Substitution at the 6-position of this aminothienopyrimidine scaffold could not - in our experience - be carried out. Protection of the free amine at the 4-position was found to be a successful strategy for introducing the halogen at the 6-position, however, this method gave low yields. Using the chlorinated thienopyrimidone (X) in a lithiation/halogenation was found to be the most synthetically tractable way of introducing the desired functionality whilst maintaining workable yields (~50%). An amine was introduced at the 4-position using ammonium hydroxide solution in a sealed tube (120 °C).
Alternative Synthetic Strategies
The step that involves n-BuLi would best be avoided, and if a more direct route of arriving at the Suzuki coupling step could be discovered, that would take a potentially dangerous and difficult step out of the synthetic route.
One possibility, involving NIS and an ionic liquid such as 1-Butyl-3-methylimidazolium tetrafluoroborate (which our lab doesn't have, but which is available from Aldrich in catalytic quality from $247/5g), is found below:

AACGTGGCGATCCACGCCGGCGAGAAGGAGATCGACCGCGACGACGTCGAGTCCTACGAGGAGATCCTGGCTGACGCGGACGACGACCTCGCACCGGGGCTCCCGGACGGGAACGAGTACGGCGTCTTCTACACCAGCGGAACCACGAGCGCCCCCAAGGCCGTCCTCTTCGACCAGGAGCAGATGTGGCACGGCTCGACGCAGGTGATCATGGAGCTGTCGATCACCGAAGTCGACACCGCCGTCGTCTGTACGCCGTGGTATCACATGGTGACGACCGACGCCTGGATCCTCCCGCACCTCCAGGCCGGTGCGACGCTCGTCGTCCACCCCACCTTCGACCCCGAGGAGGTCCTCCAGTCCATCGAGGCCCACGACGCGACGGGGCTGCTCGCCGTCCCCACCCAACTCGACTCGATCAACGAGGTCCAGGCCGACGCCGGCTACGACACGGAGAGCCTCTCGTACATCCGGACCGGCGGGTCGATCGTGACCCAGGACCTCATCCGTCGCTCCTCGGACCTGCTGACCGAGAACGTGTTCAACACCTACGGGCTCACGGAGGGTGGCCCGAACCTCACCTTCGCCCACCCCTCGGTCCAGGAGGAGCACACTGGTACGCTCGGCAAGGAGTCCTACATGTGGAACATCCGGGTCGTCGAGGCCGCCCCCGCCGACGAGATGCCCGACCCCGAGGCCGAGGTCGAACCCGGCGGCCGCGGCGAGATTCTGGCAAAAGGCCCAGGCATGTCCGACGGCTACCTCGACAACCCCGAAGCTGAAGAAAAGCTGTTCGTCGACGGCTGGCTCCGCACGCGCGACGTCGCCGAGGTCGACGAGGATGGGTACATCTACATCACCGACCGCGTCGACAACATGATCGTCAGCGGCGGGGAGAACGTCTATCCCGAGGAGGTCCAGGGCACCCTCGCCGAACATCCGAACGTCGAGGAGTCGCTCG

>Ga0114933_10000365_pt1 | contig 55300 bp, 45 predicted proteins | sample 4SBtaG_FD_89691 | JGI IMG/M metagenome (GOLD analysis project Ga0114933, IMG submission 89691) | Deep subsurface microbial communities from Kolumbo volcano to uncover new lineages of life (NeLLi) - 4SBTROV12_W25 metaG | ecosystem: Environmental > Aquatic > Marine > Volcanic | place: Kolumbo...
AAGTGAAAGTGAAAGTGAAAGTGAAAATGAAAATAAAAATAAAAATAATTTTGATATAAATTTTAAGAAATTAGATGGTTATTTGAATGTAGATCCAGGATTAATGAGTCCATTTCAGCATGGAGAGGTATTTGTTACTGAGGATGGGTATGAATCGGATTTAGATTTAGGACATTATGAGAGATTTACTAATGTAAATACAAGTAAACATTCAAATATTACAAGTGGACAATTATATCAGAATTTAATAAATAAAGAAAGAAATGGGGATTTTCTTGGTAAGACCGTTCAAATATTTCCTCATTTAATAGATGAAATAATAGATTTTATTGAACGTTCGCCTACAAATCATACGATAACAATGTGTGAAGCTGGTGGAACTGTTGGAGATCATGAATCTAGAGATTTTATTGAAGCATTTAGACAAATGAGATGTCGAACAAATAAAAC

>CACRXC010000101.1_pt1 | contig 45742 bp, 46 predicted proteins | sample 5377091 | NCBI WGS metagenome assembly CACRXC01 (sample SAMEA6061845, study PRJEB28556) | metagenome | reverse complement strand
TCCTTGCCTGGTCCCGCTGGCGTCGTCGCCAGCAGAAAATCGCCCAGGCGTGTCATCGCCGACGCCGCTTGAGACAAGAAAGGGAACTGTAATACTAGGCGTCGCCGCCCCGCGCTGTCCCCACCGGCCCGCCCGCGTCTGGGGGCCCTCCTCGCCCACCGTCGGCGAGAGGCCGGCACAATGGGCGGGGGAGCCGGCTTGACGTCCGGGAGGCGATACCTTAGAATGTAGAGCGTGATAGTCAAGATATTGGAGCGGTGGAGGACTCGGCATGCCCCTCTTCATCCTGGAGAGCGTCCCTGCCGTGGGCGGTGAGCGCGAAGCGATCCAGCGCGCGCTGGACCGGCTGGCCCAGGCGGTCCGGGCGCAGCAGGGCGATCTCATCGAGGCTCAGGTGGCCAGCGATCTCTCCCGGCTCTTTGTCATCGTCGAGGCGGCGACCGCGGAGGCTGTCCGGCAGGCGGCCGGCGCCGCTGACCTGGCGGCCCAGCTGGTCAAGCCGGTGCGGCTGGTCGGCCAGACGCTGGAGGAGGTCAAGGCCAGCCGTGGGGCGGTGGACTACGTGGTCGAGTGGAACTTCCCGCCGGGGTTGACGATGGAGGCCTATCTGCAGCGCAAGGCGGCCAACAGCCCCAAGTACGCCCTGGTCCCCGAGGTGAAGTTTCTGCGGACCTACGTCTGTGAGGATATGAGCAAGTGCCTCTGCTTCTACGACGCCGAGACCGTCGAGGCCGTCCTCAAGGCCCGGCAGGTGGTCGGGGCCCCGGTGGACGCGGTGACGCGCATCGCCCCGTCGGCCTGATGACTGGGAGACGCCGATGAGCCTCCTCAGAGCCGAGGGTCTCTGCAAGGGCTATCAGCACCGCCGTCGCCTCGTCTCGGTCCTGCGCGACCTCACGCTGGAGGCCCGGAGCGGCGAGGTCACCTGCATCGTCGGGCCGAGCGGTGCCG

[dx.doi.org/10.1139/V09-125 Here] is another alternative, where the direct iodonation of arenes can be carried out using oxone and NaI. Whether or not this would work in my compound, given selectivity issues, is something that I'll have to investigate.
This paper shows a method of direct halogenation of thiophenes. This uses [Bis(trifluoroacetoxy)iodo]benzene, which we don't have lying around, but which can be bought from Aldrich for $136/10g. The reactivity of thiophenes vs pyrimidines is something I'll have to look into. UPDATE: I've read Clayden et al. (2012, p 727) and I'm informed that pyridine is, generally speaking, terrible at electrophilic aromatic substitution reactions. My understanding is that pyrimidine has the same reactivity as does pyridine, so there shouldn't be any selectivity problems with any of these reactions (a result that was perhaps anticipated by the BuLi reaction proceeding at the alpha position on the thiophene ring in the first place).